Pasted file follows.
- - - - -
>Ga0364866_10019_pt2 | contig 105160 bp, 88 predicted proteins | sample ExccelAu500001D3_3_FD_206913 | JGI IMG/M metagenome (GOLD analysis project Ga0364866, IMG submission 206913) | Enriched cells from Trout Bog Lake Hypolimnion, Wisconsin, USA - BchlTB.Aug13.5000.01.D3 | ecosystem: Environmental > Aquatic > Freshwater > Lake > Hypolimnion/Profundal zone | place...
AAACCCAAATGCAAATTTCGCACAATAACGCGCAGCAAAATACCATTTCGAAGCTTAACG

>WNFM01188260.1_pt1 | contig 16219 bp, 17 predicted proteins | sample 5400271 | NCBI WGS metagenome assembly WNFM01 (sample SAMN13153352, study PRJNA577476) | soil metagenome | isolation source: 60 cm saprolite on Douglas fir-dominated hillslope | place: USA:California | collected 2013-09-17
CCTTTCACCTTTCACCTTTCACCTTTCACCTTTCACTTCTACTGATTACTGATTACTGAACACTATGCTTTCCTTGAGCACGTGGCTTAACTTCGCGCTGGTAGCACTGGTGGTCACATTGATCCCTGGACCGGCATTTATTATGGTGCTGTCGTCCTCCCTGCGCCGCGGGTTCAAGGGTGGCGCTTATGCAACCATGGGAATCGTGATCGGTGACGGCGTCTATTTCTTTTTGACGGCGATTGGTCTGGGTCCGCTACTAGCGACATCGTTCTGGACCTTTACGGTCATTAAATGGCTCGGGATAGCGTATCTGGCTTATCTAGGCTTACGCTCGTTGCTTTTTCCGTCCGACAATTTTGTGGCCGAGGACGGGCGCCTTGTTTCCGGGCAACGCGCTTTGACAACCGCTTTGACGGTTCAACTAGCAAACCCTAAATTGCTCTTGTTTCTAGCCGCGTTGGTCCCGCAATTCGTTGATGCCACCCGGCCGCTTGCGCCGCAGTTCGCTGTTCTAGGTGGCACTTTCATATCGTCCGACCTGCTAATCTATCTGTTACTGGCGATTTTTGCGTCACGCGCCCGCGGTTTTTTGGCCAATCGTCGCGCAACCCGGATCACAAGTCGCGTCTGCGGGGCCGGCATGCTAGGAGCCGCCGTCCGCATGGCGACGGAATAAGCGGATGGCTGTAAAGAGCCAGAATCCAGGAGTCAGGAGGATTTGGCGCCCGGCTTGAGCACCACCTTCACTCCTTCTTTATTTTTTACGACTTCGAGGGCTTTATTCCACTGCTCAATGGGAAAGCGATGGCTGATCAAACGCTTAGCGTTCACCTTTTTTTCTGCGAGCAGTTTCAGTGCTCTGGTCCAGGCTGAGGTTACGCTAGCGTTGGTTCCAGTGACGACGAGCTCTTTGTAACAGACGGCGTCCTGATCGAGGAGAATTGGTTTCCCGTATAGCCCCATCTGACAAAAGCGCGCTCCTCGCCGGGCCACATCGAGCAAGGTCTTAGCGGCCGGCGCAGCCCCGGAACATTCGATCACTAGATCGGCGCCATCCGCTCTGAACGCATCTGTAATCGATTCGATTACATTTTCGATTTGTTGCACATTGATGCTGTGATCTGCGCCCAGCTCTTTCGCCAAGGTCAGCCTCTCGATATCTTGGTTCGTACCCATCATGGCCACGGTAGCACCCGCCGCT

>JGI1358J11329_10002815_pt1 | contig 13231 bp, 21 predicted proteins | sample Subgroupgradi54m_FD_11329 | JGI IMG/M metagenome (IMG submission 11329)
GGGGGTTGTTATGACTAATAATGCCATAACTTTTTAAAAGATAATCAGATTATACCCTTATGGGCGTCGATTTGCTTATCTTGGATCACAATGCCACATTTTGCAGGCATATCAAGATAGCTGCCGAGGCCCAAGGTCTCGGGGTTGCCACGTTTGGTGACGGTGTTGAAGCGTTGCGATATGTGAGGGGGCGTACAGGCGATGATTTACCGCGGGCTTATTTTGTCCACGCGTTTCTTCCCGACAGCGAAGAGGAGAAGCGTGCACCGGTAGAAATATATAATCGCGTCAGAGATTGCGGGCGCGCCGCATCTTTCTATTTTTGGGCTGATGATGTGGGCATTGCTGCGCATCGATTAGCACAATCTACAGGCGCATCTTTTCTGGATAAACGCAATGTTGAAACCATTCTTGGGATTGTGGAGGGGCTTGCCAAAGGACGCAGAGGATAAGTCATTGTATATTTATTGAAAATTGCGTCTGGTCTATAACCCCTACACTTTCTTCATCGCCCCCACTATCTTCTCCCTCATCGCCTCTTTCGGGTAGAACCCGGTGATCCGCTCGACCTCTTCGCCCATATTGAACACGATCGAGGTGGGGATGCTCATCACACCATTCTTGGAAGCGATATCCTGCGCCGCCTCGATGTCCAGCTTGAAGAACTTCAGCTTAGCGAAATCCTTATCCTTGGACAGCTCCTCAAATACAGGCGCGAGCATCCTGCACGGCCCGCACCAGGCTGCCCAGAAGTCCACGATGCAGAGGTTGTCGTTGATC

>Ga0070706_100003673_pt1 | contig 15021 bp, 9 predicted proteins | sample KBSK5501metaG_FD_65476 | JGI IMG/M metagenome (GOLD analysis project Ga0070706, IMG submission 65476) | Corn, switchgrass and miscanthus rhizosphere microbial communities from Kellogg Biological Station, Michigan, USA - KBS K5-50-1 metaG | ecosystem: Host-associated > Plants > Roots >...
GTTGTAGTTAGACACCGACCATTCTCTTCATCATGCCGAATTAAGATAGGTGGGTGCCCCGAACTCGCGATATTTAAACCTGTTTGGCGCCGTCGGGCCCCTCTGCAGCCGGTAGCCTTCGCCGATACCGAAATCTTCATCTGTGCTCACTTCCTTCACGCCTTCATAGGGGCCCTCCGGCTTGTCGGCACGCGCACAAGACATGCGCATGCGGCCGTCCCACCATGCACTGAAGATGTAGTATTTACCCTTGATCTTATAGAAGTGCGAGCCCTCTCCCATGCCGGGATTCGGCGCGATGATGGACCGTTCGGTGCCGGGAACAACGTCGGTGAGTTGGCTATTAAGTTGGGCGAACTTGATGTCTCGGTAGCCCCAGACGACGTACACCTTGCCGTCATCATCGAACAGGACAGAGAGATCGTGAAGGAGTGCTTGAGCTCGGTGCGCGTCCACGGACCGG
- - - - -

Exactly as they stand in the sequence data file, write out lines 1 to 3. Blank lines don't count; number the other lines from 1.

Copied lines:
>Ga0364866_10019_pt2 | contig 105160 bp, 88 predicted proteins | sample ExccelAu500001D3_3_FD_206913 | JGI IMG/M metagenome (GOLD analysis project Ga0364866, IMG submission 206913) | Enriched cells from Trout Bog Lake Hypolimnion, Wisconsin, USA - BchlTB.Aug13.5000.01.D3 | ecosystem: Environmental > Aquatic > Freshwater > Lake > Hypolimnion/Profundal zone | place...
AAACCCAAATGCAAATTTCGCACAATAACGCGCAGCAAAATACCATTTCGAAGCTTAACG

>WNFM01188260.1_pt1 | contig 16219 bp, 17 predicted proteins | sample 5400271 | NCBI WGS metagenome assembly WNFM01 (sample SAMN13153352, study PRJNA577476) | soil metagenome | isolation source: 60 cm saprolite on Douglas fir-dominated hillslope | place: USA:California | collected 2013-09-17